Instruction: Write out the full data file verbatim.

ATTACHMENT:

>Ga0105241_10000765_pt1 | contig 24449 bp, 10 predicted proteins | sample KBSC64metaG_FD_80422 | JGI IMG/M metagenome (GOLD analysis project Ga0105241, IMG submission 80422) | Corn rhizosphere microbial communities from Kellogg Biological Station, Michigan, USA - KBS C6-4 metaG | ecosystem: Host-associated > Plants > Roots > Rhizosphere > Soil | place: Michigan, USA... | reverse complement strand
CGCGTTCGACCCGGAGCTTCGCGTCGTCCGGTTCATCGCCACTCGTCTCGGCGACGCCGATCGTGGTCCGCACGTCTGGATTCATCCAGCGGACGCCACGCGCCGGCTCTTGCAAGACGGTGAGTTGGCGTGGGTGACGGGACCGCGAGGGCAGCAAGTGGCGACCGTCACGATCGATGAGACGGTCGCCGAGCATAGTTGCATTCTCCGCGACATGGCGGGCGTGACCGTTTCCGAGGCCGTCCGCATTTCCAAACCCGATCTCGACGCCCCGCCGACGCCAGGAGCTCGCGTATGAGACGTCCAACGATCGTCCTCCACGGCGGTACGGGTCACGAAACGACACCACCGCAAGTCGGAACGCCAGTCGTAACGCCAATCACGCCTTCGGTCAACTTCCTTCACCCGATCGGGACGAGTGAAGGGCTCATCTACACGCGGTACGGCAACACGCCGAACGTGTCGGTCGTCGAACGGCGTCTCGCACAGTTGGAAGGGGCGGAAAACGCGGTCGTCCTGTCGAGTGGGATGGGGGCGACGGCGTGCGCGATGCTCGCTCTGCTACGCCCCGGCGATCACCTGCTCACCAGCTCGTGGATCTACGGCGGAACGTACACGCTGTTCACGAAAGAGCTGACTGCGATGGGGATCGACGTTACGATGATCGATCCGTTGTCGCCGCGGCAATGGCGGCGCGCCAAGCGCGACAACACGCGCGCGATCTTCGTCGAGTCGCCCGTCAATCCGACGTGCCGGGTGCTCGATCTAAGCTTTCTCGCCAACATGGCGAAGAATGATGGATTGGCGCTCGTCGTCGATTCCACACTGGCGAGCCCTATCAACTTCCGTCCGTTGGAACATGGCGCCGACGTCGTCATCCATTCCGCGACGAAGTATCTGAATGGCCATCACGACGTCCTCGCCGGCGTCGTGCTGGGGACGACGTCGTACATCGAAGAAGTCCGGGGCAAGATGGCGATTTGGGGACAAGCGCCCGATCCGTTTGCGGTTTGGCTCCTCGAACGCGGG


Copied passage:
>Ga0105241_10000765_pt1 | contig 24449 bp, 10 predicted proteins | sample KBSC64metaG_FD_80422 | JGI IMG/M metagenome (GOLD analysis project Ga0105241, IMG submission 80422) | Corn rhizosphere microbial communities from Kellogg Biological Station, Michigan, USA - KBS C6-4 metaG | ecosystem: Host-associated > Plants > Roots > Rhizosphere > Soil | place: Michigan, USA... | reverse complement strand
CGCGTTCGACCCGGAGCTTCGCGTCGTCCGGTTCATCGCCACTCGTCTCGGCGACGCCGATCGTGGTCCGCACGTCTGGATTCATCCAGCGGACGCCACGCGCCGGCTCTTGCAAGACGGTGAGTTGGCGTGGGTGACGGGACCGCGAGGGCAGCAAGTGGCGACCGTCACGATCGATGAGACGGTCGCCGAGCATAGTTGCATTCTCCGCGACATGGCGGGCGTGACCGTTTCCGAGGCCGTCCGCATTTCCAAACCCGATCTCGACGCCCCGCCGACGCCAGGAGCTCGCGTATGAGACGTCCAACGATCGTCCTCCACGGCGGTACGGGTCACGAAACGACACCACCGCAAGTCGGAACGCCAGTCGTAACGCCAATCACGCCTTCGGTCAACTTCCTTCACCCGATCGGGACGAGTGAAGGGCTCATCTACACGCGGTACGGCAACACGCCGAACGTGTCGGTCGTCGAACGGCGTCTCGCACAGTTGGAAGGGGCGGAAAACGCGGTCGTCCTGTCGAGTGGGATGGGGGCGACGGCGTGCGCGATGCTCGCTCTGCTACGCCCCGGCGATCACCTGCTCACCAGCTCGTGGATCTACGGCGGAACGTACACGCTGTTCACGAAAGAGCTGACTGCGATGGGGATCGACGTTACGATGATCGATCCGTTGTCGCCGCGGCAATGGCGGCGCGCCAAGCGCGACAACACGCGCGCGATCTTCGTCGAGTCGCCCGTCAATCCGACGTGCCGGGTGCTCGATCTAAGCTTTCTCGCCAACATGGCGAAGAATGATGGATTGGCGCTCGTCGTCGATTCCACACTGGCGAGCCCTATCAACTTCCGTCCGTTGGAACATGGCGCCGACGTCGTCATCCATTCCGCGACGAAGTATCTGAATGGCCATCACGACGTCCTCGCCGGCGTCGTGCTGGGGACGACGTCGTACATCGAAGAAGTCCGGGGCAAGATGGCGATTTGGGGACAAGCGCCCGATCCGTTTGCGGTTTGGCTCCTCGAACGCGGG